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Mexican anger over BBC 'feckless, lazy' claims

By Simon Hooper, CNN
"Top Gear" jokes at the expense of the Mexican-made Mastretta MXT prompted diplomatic intervention.
"Top Gear" jokes at the expense of the Mexican-made Mastretta MXT prompted diplomatic intervention.
  • Mexican ambassador writes to BBC over "xenophobic" motoring show
  • "Top Gear" presenter called Mexicans "lazy, feckless, flatulent, overweight"
  • Ambassador says popular show "resorted to vulgar, inexcusable insults"
  • Cult show "Top Gear" is one of BBC's most successful exports

London (CNN) -- Mexico's ambassador to the UK has demanded a public apology from the BBC's flagship motoring show "Top Gear" after it characterized Mexicans as feckless and lazy.

In a letter to the BBC, Ambassador Eduardo Medina Mora Icaza said the BBC2 show, broadcast on January 30, had "resorted to outrageous, vulgar and inexcusable insults to stir bigoted feelings against the Mexican people."

"Top Gear" is one of the BBC's most successful exports with the BBC America website claiming that the "sharp wit of the presenters.... make it more than just a motor show."

Last month it was named most popular factual program at the UK's National Television Awards. A U.S.-made "Top Gear" is broadcast by History Channel, while Australia and Russia also make local versions of the show.

Reviewing the Mexican-made Mastretta MXT sports car, presenter Richard Hammond said: "Why would you want a Mexican car, because cars reflect national characteristics... Mexican cars are just going to be lazy, feckless, flatulent, overweight, leaning against a fence, asleep, looking at a cactus with a blanket with a hole in the middle on as a coat."

Earlier, fellow presenter James May joked that he couldn't remember the name of the car but suggested it should be called the "Tortilla." He then described Mexican food as "refried sick."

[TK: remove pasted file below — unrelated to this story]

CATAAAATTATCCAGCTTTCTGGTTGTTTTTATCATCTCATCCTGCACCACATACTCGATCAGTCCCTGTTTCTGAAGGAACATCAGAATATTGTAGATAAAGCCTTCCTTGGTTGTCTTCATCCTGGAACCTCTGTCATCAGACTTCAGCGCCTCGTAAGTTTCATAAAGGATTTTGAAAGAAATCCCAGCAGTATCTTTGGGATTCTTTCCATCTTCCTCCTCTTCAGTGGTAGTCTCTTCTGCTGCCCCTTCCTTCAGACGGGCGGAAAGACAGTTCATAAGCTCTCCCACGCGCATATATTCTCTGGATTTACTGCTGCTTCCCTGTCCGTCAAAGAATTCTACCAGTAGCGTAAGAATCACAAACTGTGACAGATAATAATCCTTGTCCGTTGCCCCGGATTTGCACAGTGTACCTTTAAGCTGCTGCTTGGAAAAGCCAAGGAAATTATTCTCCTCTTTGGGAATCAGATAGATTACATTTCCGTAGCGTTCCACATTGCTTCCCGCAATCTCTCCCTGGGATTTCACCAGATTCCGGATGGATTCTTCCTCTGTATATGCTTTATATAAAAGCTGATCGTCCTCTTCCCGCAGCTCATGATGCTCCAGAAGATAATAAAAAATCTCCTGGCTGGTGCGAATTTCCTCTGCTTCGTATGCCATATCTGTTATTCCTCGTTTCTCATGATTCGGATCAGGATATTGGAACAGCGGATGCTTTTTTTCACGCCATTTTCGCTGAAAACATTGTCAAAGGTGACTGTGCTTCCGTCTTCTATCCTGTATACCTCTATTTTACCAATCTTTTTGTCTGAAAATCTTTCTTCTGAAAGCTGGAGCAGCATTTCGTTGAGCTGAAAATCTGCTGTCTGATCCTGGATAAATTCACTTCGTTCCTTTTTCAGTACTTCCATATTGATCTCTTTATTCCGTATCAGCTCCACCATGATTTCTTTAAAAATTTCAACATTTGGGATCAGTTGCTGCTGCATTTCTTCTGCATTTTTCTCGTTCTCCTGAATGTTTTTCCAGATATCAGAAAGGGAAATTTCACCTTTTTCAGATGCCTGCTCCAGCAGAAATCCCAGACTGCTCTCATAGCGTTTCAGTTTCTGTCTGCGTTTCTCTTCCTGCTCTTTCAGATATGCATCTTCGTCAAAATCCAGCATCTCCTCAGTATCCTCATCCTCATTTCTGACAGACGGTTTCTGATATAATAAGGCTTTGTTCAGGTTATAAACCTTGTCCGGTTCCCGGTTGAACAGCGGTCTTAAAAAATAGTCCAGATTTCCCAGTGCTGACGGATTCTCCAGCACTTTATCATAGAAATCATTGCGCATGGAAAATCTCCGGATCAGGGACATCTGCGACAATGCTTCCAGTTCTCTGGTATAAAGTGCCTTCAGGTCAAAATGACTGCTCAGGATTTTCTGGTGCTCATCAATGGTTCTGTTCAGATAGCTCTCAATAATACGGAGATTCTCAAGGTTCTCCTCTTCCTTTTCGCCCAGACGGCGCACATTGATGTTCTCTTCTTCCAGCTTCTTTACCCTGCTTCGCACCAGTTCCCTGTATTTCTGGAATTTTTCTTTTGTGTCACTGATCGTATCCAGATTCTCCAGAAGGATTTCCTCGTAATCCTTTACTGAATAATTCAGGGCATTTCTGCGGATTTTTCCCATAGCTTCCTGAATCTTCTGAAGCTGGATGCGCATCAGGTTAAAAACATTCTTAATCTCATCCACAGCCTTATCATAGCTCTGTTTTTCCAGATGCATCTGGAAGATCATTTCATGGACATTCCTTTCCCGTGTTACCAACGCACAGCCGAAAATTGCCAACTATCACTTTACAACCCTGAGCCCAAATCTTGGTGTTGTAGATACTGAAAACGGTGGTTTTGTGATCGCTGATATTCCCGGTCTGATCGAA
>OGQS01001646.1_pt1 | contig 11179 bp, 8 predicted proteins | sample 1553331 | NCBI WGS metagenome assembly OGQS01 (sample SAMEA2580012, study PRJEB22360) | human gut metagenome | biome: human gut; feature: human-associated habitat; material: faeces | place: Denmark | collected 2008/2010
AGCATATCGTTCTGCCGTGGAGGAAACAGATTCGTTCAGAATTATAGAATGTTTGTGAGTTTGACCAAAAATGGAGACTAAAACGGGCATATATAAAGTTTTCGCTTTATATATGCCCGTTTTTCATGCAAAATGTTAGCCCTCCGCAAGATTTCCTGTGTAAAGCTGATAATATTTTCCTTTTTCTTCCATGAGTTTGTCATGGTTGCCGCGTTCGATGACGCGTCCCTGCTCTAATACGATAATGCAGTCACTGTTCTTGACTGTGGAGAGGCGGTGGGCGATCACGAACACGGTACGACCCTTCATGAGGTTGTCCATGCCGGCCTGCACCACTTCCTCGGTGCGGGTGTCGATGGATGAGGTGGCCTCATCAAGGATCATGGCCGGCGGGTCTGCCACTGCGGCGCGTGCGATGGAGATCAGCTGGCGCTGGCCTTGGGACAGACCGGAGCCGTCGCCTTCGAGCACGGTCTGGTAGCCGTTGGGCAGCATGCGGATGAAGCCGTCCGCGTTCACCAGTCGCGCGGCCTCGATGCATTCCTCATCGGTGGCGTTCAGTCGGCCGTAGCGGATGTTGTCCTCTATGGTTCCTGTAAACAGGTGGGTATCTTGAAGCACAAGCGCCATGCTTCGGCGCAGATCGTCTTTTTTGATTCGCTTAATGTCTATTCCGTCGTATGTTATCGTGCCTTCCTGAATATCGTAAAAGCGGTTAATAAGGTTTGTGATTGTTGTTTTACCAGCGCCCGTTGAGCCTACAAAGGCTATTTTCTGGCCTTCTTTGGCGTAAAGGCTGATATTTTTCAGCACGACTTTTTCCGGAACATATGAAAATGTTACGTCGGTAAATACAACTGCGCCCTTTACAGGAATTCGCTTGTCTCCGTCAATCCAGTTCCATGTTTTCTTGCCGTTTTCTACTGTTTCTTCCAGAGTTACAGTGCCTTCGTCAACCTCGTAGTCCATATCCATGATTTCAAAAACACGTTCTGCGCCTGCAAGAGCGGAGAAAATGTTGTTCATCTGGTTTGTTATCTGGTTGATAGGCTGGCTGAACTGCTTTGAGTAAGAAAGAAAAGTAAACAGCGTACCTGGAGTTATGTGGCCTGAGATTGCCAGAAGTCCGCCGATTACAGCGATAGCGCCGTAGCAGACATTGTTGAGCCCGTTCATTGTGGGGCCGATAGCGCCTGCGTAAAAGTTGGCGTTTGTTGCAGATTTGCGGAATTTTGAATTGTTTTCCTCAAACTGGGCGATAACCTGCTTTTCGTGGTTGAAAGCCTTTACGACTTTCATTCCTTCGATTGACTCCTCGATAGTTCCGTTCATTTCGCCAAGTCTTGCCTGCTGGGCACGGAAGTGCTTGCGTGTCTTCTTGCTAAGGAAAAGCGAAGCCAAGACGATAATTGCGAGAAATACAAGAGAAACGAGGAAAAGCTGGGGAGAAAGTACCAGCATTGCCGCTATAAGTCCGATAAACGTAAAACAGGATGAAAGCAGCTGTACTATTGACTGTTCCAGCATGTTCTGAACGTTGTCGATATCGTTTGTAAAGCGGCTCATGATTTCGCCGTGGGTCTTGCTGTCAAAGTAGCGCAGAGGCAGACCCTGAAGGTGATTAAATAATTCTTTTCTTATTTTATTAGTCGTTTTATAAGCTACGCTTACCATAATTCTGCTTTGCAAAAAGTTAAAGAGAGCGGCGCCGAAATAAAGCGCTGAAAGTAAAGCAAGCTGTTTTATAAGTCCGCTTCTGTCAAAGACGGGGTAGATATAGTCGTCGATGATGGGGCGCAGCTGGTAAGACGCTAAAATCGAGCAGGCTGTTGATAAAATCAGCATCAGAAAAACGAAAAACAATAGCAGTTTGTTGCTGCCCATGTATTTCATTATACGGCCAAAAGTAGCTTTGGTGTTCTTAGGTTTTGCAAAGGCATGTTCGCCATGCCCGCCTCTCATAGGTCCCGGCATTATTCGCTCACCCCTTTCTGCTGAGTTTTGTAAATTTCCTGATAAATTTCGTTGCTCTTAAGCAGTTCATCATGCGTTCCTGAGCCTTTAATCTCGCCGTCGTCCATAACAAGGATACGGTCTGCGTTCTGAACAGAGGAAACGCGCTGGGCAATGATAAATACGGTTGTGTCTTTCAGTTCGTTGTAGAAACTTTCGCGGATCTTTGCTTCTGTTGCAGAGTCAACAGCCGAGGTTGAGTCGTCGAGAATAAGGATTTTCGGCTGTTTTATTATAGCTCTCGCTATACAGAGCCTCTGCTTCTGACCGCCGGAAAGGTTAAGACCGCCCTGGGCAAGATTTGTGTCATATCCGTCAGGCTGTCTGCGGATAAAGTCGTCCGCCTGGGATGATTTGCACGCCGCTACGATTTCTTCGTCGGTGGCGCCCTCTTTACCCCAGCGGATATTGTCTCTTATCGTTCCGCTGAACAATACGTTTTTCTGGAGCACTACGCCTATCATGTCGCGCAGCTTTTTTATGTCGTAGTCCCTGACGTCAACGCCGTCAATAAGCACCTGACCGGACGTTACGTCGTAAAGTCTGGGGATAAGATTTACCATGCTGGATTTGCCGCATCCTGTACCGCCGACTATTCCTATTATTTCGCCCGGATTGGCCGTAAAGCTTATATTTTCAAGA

"Just imagine waking up and remembering you're Mexican?" added Hammond.

"It'd be brilliant because you could just go straight back to sleep all day," said co-presenter Jeremy Clarkson. He then joked that the show wouldn't receive a complaint from the Mexican Embassy because the ambassador would be sitting in front of the television snoring.

Read CNN Mexico's coverage of this story

But Mora said it was "baffling and disappointing" that he had been "insulted before the people he has come to bring closer to our nation."

"These offensive, xenophobic and humiliating remarks only serve to reinforce negative stereotypes and perpetuate prejudice against Mexico and its people," he wrote.

Mora called on the presenters to apologize publicly during the show which, he said, had also been viewed in Mexico and around the world. The BBC said on its website it would respond directly to Mora.

In a statement on its website, Mastretta said it fully supported the ambassador's complaint which, it said, perfectly summed up the feelings of all Mexicans.

Comments posted on the show's blog page also expressed outrage.

"You should apologize ASAP and take back your offensive comments towards Mexico and Mexicans," wrote David Berlanga. "I used to be a big fan of your show, but it's not so funny anymore when the presenters start insulting you, your country and your culture."

"Top Gear" is infamous for its outrageous and taste-pushing humor.

In the same episode, May declared it was well-known that murderers drove the Renault Espace, with Clarkson suggesting that police investigating murder cases should arrest anyone in the area driving a "practical Renault."